Notice: this article is a work in progress.

The Common Language Runtime

Just like C++, CLR-based languages have their own runtime environment. To keep it short, some of the most important features of the CLR are the garbage collection and the Common Type System. Let’s explore them!

The Common Type System

All CLR-enabled languages use (and abide by) a specific type structure. In layman terms, the Structure you wrote in VB.NET matches exactly its C# counterpart struct, with no difference. This means that every language is virtually interchangeable; the libraries you wrote in a specific language can be reused by any other CLR consumer.

The CTS features a root Type, object. object exposes a few basic methods whose presence permeates and defines the BCL (Base Class Library) in its implementation. Everything can be cast to and from an object.

While everything descends from object, the behaviour of variables changes greatly whether they are value types or reference types.

Reference Types

Reference types live on the managed heap. Whenever you new an instance of a ref type, all you’re really getting is a reference to the newly allocated object. However, don’t let the name mislead you: reference types are passed by value by default, and by reference with the ref operator. We’ll see what passing by value and passing by ref(erence) means in a moment. Casting a reference type to an object and vice versa has no particular effect other than telling the CLR to perform said cast. Typical reference types are strings (even if immutable ones) and collections (such as Lists) - there are of course more throghout the BCL. Reference types are classes in C#.

Value Types

Value types derive from ValueType, which in turn derives from object. Deriving from object is the only thing in common with ref types. Typical value types are int (System.Int32 alias), float (System.Single alias) and so on. They are defined with the struct keyword in C#. Their behaviour is substantially different from their referenced siblings and worth close examination. Value types are generally immutable and they can live on the stack or on the heap. If you define a local value type variable, it will live on the stack. A value type member of a class will live on the managed heap along with the parent object.

Now for the important part. Since ValueType descends from object, it is perfectly legal to cast a struct type to object. However, there’s more to it than the cast syntax shows. Let’s make a practical example:

 
System.Int32 val = 5;         // a fashionable way to declare a int variable
object boxedValueType = (object)val;
int unboxedValueType = (int)boxedValueType;
 

“What’s the deal with boxes?”, you might be thinking by now. Well, this is what happens when you try to cast a struct to an object and vice versa, namely boxing and unboxing. You can actually picture this operation as putting some content into a box, and then extracting this content when necessary. However, as much as casting can come in handy, it comes with a cost: and it is something you want to avoid when dealing with performance critical applications such as... you guessed it, games. What really happens is that the content of the value type is copied into a dummy object (a reference type) allocated on the heap, and then extracted whenever you need the original content of the value type.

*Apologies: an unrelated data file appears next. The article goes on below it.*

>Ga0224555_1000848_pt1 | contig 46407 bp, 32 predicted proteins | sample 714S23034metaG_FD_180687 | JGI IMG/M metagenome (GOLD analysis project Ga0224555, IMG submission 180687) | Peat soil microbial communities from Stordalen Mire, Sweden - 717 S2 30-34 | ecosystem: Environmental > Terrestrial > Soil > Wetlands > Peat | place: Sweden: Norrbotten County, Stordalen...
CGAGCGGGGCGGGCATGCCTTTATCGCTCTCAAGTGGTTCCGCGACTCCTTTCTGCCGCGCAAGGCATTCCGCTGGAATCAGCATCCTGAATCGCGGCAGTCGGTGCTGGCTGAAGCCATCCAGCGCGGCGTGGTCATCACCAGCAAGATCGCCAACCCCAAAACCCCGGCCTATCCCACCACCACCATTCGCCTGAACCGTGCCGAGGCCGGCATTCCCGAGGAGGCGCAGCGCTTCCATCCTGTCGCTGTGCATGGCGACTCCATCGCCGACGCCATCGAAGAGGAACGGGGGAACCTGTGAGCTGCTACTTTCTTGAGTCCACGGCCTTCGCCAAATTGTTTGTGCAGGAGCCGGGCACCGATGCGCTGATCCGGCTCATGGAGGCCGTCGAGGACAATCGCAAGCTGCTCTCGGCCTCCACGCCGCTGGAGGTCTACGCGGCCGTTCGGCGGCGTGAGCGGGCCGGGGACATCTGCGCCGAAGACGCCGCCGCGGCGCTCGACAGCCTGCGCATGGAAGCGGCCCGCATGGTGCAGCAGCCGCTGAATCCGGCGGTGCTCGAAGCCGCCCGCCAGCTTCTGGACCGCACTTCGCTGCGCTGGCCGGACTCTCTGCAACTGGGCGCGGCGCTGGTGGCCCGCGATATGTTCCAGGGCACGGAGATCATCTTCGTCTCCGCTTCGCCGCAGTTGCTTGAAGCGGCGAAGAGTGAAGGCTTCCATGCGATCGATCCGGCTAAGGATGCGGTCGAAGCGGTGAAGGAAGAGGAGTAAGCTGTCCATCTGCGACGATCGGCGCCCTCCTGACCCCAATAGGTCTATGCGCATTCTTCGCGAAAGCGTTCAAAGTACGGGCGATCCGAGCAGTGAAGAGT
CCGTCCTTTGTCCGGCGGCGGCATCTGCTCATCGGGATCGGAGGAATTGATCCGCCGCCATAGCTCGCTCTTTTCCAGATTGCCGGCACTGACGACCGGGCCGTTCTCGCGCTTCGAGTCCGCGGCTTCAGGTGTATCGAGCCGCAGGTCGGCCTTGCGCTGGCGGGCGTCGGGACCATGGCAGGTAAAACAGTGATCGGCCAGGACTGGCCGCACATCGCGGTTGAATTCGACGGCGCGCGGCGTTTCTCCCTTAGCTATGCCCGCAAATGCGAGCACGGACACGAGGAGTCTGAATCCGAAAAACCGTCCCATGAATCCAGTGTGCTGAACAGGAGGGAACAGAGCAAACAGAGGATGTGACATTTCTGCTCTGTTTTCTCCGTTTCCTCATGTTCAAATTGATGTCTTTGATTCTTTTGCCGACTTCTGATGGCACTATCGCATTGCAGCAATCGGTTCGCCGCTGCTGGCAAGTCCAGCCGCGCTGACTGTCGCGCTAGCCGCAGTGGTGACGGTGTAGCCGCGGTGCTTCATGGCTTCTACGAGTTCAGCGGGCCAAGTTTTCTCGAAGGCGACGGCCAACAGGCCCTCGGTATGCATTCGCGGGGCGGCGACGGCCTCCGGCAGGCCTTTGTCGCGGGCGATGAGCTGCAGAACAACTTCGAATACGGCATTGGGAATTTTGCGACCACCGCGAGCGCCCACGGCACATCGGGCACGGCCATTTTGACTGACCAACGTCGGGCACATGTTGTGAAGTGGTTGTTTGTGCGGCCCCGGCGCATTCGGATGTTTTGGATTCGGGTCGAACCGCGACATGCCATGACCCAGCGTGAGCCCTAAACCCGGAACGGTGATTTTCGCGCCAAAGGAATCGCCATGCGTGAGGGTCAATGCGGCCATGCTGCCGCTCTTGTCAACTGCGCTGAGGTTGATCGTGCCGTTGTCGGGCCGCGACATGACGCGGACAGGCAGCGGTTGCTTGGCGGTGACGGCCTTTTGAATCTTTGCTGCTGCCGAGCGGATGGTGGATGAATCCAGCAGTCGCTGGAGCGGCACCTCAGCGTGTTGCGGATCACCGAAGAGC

Now for a useful tip. Consider the following ‘harmless’ code:

 
int a = 1, b = 2, c = 3;
 
string str = string.Format("{0} {1} {2}", a, b, c);
 

string.Format has a string, params object[] overload. Now, since params is just a handy way to type a variable number of arguments, for argument’s sake let’s just consider object[] as the important part of the method signature.

What really happens is this:

 
int a = 1, b = 2, c = 3;
 
string str = string.Format("{0} {1} {2}", new object[] { (object)a, (object)b, (object)c });
 

A-ha! Nasty. What should we do in order to avoid the boxing and the consequent unboxing happening inside string.Format? Luckily there’s a simple solution:

 
int a = 1, b = 2, c = 3;
 
string str = string.Format("{0} {1} {2}", a.ToString(), b.ToString(), c.ToString());
 

However, we aren’t done with suprises yet. What if we had a user-defined value type?

 
struct MyValueType
{
   public float A, B;
}
 
MyValueType val;
string str = string.Format("Formatted {0}", val.ToString());
 

It all looks fine and dandy, but guess what? Whoopsie, daisy. val is going to get boxed into an object. Why? Easy solution, again.

 
struct MyValueType
{
   public float A, B;
 
   //added code here
   public override string ToString()
   {
      return string.Format("{0} and {1}", A.ToString(), B.ToString());
   }
}
 

As you can see, our original MyValueType value-type didn’t have a ToString override. So, every time you invoked ToString(), you would implicitly box the value type to object and call the default implementation of ToString. The moral of the story? Make sure you provide overrides for GetHashCode and ToString for your value-types.

The Garbage Collection

As the name implies, the garbage collection takes care of disposing of unneeded objects living on the managed heap. This means that the developer is relieved from manual memory deallocation, but not from memory management.

 
clr_and_csharp.txt · Last modified: 2013/11/22 13:32